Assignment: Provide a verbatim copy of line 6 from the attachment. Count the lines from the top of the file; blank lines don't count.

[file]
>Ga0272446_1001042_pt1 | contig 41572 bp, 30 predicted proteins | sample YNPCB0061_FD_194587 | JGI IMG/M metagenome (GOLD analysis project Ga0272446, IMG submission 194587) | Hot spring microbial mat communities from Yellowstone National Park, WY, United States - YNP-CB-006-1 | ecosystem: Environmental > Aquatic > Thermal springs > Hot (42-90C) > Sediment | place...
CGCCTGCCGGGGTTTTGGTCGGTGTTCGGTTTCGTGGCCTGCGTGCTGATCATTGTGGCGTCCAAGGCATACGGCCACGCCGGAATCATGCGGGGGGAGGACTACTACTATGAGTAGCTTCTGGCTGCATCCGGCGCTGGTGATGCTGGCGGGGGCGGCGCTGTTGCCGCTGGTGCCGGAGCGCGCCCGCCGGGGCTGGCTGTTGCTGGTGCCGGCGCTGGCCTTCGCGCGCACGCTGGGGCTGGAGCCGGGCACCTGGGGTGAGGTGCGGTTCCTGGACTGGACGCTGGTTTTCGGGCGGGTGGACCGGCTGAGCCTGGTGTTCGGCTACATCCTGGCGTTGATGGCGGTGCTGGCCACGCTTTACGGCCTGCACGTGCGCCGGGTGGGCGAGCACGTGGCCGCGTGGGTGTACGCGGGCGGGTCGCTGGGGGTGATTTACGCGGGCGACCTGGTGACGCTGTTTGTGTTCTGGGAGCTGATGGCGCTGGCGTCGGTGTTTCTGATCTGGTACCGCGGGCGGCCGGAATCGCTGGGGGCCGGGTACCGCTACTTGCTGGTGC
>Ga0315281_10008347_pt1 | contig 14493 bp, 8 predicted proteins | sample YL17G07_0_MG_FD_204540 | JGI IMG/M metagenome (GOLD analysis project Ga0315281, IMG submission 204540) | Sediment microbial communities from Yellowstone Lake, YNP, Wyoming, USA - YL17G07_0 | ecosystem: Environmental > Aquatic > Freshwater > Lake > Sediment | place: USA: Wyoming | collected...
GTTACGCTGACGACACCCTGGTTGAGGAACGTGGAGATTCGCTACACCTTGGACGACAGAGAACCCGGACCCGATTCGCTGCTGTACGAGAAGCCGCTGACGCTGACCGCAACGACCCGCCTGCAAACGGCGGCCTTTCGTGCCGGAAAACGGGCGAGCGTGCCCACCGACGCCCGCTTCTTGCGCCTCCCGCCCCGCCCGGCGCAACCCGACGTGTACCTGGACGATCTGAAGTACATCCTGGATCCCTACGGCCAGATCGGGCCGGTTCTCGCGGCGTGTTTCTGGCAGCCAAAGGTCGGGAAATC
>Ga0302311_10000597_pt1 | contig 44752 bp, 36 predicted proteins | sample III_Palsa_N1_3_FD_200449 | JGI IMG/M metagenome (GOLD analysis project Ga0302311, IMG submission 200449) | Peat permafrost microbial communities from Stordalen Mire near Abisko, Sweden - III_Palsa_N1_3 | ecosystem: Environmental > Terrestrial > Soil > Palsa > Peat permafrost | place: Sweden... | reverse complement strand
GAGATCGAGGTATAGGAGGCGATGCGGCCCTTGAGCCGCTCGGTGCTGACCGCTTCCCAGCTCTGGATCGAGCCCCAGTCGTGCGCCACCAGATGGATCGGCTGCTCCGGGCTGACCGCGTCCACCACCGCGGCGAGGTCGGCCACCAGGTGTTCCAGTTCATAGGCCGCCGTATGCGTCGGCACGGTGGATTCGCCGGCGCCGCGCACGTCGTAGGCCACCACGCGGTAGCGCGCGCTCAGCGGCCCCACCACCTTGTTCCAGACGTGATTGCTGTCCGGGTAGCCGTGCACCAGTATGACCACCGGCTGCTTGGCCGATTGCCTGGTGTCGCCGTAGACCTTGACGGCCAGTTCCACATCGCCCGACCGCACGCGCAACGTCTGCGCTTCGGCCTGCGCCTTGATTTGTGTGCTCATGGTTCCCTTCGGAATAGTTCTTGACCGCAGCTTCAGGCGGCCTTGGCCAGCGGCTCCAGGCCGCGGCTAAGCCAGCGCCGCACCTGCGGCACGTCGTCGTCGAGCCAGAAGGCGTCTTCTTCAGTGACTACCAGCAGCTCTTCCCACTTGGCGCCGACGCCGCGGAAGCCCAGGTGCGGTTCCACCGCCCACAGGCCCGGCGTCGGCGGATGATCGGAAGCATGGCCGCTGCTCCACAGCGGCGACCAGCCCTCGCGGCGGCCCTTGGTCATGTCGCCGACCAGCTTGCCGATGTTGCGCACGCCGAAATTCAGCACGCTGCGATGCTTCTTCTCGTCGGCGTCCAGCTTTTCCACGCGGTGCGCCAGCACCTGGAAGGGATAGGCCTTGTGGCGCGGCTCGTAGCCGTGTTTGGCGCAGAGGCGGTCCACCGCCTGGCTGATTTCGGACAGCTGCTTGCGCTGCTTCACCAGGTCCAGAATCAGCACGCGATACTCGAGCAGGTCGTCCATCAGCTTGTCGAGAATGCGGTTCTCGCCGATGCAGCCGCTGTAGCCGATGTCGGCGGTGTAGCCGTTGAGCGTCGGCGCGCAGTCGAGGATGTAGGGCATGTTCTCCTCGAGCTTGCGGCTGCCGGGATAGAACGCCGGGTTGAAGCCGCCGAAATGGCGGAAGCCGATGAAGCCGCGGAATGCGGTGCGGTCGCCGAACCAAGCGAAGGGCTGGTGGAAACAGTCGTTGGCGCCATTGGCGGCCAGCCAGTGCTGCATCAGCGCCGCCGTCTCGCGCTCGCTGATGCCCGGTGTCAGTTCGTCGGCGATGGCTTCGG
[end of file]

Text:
GAGATCGAGGTATAGGAGGCGATGCGGCCCTTGAGCCGCTCGGTGCTGACCGCTTCCCAGCTCTGGATCGAGCCCCAGTCGTGCGCCACCAGATGGATCGGCTGCTCCGGGCTGACCGCGTCCACCACCGCGGCGAGGTCGGCCACCAGGTGTTCCAGTTCATAGGCCGCCGTATGCGTCGGCACGGTGGATTCGCCGGCGCCGCGCACGTCGTAGGCCACCACGCGGTAGCGCGCGCTCAGCGGCCCCACCACCTTGTTCCAGACGTGATTGCTGTCCGGGTAGCCGTGCACCAGTATGACCACCGGCTGCTTGGCCGATTGCCTGGTGTCGCCGTAGACCTTGACGGCCAGTTCCACATCGCCCGACCGCACGCGCAACGTCTGCGCTTCGGCCTGCGCCTTGATTTGTGTGCTCATGGTTCCCTTCGGAATAGTTCTTGACCGCAGCTTCAGGCGGCCTTGGCCAGCGGCTCCAGGCCGCGGCTAAGCCAGCGCCGCACCTGCGGCACGTCGTCGTCGAGCCAGAAGGCGTCTTCTTCAGTGACTACCAGCAGCTCTTCCCACTTGGCGCCGACGCCGCGGAAGCCCAGGTGCGGTTCCACCGCCCACAGGCCCGGCGTCGGCGGATGATCGGAAGCATGGCCGCTGCTCCACAGCGGCGACCAGCCCTCGCGGCGGCCCTTGGTCATGTCGCCGACCAGCTTGCCGATGTTGCGCACGCCGAAATTCAGCACGCTGCGATGCTTCTTCTCGTCGGCGTCCAGCTTTTCCACGCGGTGCGCCAGCACCTGGAAGGGATAGGCCTTGTGGCGCGGCTCGTAGCCGTGTTTGGCGCAGAGGCGGTCCACCGCCTGGCTGATTTCGGACAGCTGCTTGCGCTGCTTCACCAGGTCCAGAATCAGCACGCGATACTCGAGCAGGTCGTCCATCAGCTTGTCGAGAATGCGGTTCTCGCCGATGCAGCCGCTGTAGCCGATGTCGGCGGTGTAGCCGTTGAGCGTCGGCGCGCAGTCGAGGATGTAGGGCATGTTCTCCTCGAGCTTGCGGCTGCCGGGATAGAACGCCGGGTTGAAGCCGCCGAAATGGCGGAAGCCGATGAAGCCGCGGAATGCGGTGCGGTCGCCGAACCAAGCGAAGGGCTGGTGGAAACAGTCGTTGGCGCCATTGGCGGCCAGCCAGTGCTGCATCAGCGCCGCCGTCTCGCGCTCGCTGATGCCCGGTGTCAGTTCGTCGGCGATGGCTTCGG